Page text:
And it’s not over yet. “Some of my friends are going to fight again and bleed again,” says Nagl, who is particularly incensed by the resurgence of al-Qaida in Iraq and Syria in the form of the Islamic State. Granted, Iraqi soldiers will do most of the work, says Nagl, with embedded American advisors providing guidance and our pilots flying missions against the insurgents. “We can effectively get out of Iraq,” he says. “Syria is a different situation.”
Handling Syria will require one of two paths, Nagl believes. The first option is to accommodate its president, Bashar al-Assad, against whom we took a stand beginning last year by aiding rebels fighting against his government. Otherwise, we must oust al-Assad and undertake a full occupation. Nagl believes the current administration “can’t stomach” either choice. So we’ll take care of Iraq now and hope that Syria doesn’t get too far out of control.
“We need to decide who we want to rule Syria,” he says.
When he was preparing for his new position at Haverford, John Nagl researched whether it would be possible for him to zip-line his way on stage from the back of the school’s Centennial Hall auditorium. Fiscal sanity eventually prevailed, and he settled for a ceremony that included a live band of teachers and students (his son, Jack, sat in on drums), along with “walk-on music” for just about all the participants, including the school’s chairman of the board. When one student heard Nagl speak before he took over, he remarked, “He’s way overqualified for this job.”
Nagl is gregarious and quick to smile, but he’s also quite serious about the business of running a school during what he calls the “third revolution” in society’s history—the technological age. He has to play a variety of roles at Haverford, largely because his constituent base is so varied.
Though he retired six years ago, it’s clear the experiences he endured while in the military remain close to the surface. In his book, he describes the aftermath of an explosion that took the lives of two of his men. Nagl came upon the scene and immediately took charge, despite the horrific tableau he encountered. Some were surprised at the lack of emotion he displayed, but Nagl explains that there was no time for sentiment—especially from him. “I had to have a flat affect,” he says. “I was doing a job. I am a senior officer, and I had to put my stuff in a box at that time. My job is to accomplish the mission. I’ve got a job to do, and I had to do it every day. If I didn’t do my job, people got killed.”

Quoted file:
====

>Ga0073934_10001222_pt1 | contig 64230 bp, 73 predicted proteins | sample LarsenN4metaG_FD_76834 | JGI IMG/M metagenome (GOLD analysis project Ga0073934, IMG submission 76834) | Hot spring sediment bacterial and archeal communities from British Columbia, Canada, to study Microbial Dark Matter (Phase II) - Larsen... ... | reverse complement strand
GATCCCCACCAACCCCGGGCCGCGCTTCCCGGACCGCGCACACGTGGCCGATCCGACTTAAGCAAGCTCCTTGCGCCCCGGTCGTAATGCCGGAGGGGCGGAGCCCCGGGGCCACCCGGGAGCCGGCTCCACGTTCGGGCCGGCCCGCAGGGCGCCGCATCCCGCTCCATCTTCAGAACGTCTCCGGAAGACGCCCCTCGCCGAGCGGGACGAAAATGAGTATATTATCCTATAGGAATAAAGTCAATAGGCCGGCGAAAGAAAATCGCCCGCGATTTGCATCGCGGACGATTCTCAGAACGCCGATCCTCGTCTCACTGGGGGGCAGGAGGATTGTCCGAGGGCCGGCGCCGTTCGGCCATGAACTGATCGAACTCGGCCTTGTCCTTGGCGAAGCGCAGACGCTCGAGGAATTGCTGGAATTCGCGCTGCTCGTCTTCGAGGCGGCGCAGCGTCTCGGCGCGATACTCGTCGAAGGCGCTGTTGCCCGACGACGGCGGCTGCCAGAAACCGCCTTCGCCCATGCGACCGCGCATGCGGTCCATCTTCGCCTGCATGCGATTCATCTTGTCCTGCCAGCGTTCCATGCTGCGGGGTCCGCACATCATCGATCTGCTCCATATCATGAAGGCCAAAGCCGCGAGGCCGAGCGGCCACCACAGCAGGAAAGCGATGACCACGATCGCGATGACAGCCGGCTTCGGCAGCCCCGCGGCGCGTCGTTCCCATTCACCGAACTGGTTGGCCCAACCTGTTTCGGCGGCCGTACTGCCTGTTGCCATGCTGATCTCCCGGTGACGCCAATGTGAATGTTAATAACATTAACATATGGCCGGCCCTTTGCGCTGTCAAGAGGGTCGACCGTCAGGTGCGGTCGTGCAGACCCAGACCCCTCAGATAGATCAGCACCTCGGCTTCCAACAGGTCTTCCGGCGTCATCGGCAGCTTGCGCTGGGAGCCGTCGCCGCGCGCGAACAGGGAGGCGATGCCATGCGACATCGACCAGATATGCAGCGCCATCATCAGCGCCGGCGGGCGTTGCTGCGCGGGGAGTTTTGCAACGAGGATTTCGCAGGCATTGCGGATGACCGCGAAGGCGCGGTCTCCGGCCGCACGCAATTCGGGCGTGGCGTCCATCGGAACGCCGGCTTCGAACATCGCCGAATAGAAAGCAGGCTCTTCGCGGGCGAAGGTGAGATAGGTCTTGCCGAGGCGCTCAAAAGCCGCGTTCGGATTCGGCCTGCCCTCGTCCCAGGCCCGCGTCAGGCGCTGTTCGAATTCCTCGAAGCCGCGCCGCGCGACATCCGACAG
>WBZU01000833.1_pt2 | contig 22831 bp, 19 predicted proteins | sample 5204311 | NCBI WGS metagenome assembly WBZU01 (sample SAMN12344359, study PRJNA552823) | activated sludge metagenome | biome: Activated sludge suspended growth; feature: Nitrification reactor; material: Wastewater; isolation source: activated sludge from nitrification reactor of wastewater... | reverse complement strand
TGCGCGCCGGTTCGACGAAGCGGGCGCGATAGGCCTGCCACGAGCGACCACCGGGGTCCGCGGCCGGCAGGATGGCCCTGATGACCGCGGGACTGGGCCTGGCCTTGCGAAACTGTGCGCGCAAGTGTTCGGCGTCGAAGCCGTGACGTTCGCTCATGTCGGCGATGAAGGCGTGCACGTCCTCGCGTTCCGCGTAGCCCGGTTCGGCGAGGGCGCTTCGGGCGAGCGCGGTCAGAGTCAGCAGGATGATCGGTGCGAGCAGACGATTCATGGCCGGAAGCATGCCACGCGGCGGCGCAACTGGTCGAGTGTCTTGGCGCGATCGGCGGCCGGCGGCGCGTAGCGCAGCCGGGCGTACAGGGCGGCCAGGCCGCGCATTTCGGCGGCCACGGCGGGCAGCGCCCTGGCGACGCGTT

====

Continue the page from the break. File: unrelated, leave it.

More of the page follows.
Obviously, his job at Haverford is important. But it lacks the life-and-death urgency he experienced in Iraq. In Knife Fights, he describes a pair of close calls. The memory of his time there fuels his anger toward the inadequate long-term planning that’s helped perpetuate such uncertainty. He ponders the future trouble that an emboldened al-Qaida and ISIS could wreak. But he’s more focused on the men in danger in the Middle East and what could happen to them and any others sent into the fray.
“I don’t think of what I went through nearly as often as I do the soldiers I lost,” Nagl says. “I knew I was at risk, but, to be honest, I was a major, a high-ranking officer—I wasn’t exposed to danger as often as the guys were in my command.”
The bracelet is a tangible reminder of those men’s lives—and their deaths. But Nagl doesn’t really need the bracelet. After all, he was there.